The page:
England's Courts Drop Wigs From New Dress Code After almost four centuries, England's lawyers and judges working in non-criminal courts may shed their ceremonial wigs. The wigs were criticized for being expensive, not to mention uncomfortable. The few who did like them say they provided anonymity and an air of authority.
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England's Courts Drop Wigs From New Dress Code

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England's Courts Drop Wigs From New Dress Code

England's Courts Drop Wigs From New Dress Code

England's Courts Drop Wigs From New Dress Code

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  • <iframe src="https://www.npr.org/player/embed/11945391/11945392" width="100%" height="290" frameborder="0" scrolling="no" title="NPR embedded audio player">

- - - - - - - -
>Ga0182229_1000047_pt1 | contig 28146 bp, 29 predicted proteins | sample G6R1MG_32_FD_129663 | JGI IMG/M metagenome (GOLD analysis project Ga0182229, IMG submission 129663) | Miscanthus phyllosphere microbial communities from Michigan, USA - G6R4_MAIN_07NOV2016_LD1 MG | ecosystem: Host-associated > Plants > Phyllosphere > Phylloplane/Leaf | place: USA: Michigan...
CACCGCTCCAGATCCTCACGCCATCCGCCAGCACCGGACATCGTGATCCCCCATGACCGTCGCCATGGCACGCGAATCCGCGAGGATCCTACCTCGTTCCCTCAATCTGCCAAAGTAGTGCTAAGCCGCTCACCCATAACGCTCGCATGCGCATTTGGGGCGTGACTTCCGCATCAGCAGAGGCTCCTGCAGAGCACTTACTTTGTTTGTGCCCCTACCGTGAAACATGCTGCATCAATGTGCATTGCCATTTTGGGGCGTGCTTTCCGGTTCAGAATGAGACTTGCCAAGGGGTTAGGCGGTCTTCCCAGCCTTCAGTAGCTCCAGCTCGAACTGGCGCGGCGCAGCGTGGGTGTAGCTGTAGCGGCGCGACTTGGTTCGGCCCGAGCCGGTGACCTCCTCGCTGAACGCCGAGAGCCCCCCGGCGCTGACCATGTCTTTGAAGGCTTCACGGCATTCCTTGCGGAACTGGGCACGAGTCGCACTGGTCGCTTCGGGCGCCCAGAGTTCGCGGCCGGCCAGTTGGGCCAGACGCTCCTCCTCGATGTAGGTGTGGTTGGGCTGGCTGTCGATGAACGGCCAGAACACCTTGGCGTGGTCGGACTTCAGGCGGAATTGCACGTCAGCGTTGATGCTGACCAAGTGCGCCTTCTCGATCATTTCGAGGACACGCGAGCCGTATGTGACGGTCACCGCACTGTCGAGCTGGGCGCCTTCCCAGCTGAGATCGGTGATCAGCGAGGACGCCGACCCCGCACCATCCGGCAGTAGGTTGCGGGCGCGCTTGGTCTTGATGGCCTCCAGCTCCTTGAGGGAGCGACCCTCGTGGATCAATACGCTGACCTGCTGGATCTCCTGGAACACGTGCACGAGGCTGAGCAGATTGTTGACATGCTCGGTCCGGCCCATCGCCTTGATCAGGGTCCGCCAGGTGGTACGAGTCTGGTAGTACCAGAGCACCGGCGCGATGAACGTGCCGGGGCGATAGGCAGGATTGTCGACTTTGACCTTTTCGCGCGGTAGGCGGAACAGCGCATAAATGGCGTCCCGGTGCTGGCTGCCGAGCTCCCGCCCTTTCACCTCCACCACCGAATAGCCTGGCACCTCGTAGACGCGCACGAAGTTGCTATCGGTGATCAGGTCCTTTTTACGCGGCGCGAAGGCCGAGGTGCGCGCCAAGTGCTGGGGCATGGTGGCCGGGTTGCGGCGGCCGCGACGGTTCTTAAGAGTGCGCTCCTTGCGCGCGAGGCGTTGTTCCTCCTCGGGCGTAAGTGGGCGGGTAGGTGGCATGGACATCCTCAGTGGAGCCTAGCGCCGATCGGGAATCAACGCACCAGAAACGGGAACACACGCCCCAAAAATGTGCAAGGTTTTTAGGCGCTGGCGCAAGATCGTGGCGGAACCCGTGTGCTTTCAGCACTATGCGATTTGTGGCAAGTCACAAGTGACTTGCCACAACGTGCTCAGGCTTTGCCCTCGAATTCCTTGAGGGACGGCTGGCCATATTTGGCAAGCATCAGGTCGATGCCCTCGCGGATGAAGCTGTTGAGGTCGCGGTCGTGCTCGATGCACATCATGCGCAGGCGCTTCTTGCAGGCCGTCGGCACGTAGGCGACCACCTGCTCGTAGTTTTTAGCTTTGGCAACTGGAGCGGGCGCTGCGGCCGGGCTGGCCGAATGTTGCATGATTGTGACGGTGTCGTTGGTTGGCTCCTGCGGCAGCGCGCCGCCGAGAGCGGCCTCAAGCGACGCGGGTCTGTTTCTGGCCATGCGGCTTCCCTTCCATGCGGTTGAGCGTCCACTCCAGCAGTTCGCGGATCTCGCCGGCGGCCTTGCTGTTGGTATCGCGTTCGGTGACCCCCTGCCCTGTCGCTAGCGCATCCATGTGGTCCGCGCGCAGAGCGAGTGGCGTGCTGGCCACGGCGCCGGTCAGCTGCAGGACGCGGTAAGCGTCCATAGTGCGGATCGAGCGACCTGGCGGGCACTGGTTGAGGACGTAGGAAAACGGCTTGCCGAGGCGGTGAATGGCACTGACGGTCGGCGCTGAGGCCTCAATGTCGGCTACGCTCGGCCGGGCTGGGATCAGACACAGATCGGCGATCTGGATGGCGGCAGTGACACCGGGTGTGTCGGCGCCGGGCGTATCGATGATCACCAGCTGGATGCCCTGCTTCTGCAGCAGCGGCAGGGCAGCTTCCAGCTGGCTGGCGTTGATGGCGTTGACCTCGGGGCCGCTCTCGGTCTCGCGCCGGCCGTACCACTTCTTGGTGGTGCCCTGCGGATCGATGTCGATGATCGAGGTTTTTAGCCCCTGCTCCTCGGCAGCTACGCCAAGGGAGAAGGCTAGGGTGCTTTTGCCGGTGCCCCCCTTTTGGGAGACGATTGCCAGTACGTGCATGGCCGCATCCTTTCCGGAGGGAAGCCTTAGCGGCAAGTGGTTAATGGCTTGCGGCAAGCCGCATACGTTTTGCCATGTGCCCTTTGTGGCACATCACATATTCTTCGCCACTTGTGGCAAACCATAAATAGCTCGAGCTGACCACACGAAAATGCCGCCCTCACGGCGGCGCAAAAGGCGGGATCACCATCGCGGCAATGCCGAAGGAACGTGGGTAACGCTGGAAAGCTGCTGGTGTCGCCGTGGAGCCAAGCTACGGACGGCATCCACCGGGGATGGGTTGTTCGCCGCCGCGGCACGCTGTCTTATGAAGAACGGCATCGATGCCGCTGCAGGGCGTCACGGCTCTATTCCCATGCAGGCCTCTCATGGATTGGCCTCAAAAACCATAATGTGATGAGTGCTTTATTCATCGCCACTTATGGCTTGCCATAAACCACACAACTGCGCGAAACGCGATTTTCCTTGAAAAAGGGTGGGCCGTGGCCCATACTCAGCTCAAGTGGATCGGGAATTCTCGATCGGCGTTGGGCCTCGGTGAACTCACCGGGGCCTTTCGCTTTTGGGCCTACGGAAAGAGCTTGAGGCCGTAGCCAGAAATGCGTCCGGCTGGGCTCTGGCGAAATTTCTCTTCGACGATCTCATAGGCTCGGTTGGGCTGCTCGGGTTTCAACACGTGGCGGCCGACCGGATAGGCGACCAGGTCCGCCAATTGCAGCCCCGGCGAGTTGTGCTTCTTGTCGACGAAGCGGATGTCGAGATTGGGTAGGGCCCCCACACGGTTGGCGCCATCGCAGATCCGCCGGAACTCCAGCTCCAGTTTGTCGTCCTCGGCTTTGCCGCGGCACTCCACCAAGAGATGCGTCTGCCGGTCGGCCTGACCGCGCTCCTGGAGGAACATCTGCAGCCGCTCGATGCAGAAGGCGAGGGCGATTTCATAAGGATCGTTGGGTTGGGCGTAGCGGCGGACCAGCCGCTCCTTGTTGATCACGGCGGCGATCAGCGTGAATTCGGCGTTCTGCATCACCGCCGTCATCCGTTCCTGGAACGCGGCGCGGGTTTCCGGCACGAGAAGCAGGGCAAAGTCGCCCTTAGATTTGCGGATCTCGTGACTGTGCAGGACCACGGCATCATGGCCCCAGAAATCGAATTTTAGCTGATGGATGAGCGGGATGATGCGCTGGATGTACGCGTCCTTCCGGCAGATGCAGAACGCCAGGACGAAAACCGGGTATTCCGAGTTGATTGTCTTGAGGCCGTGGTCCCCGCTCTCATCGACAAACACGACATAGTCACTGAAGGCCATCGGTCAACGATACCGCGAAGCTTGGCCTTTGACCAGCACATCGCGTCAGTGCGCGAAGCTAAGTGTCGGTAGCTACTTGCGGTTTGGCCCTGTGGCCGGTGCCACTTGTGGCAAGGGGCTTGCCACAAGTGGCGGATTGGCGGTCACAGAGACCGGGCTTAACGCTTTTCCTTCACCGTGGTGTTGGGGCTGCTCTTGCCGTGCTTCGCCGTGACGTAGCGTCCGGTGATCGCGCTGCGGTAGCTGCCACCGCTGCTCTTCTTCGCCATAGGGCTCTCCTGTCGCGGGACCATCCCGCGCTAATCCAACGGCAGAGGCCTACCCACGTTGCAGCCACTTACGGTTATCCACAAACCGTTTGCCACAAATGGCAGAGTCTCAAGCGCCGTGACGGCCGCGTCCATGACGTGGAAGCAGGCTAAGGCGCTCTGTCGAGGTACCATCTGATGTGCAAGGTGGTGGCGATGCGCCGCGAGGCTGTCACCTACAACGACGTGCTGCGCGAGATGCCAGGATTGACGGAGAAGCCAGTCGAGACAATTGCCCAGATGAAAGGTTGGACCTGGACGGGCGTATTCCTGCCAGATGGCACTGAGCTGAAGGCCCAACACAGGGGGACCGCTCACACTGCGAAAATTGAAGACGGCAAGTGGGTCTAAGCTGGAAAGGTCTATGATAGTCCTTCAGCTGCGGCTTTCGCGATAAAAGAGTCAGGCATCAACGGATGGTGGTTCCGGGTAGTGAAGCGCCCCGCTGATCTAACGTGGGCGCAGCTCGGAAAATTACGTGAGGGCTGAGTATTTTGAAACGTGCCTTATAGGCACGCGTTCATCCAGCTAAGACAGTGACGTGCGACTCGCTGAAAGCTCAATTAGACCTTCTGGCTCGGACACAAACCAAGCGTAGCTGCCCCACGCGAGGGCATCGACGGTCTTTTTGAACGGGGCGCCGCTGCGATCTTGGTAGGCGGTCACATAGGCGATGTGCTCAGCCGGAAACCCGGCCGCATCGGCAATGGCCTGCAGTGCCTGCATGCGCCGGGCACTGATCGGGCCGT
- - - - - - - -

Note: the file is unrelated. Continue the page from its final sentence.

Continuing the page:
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After almost four centuries, England's lawyers and judges working in non-criminal courts may shed their ceremonial wigs. The wigs were criticized for being expensive, not to mention uncomfortable. The few who did like them say they provided anonymity and an air of authority.

RENEE MONTAGNE, host:

Good morning. I'm Renee Montagne.

The wigs have come off. After almost four centuries, England's lawyers and judges working in non-criminal courts may shed their ceremonial wig. With the cost as high as $3,000, the heavy horsehair wigs had been criticized for being expensive, not to mention uncomfortable. The few who did like them said they provided anonymity and an air of authority. The tradition survives in criminal courts where judges will still don the wigs.

It's MORNING EDITION.

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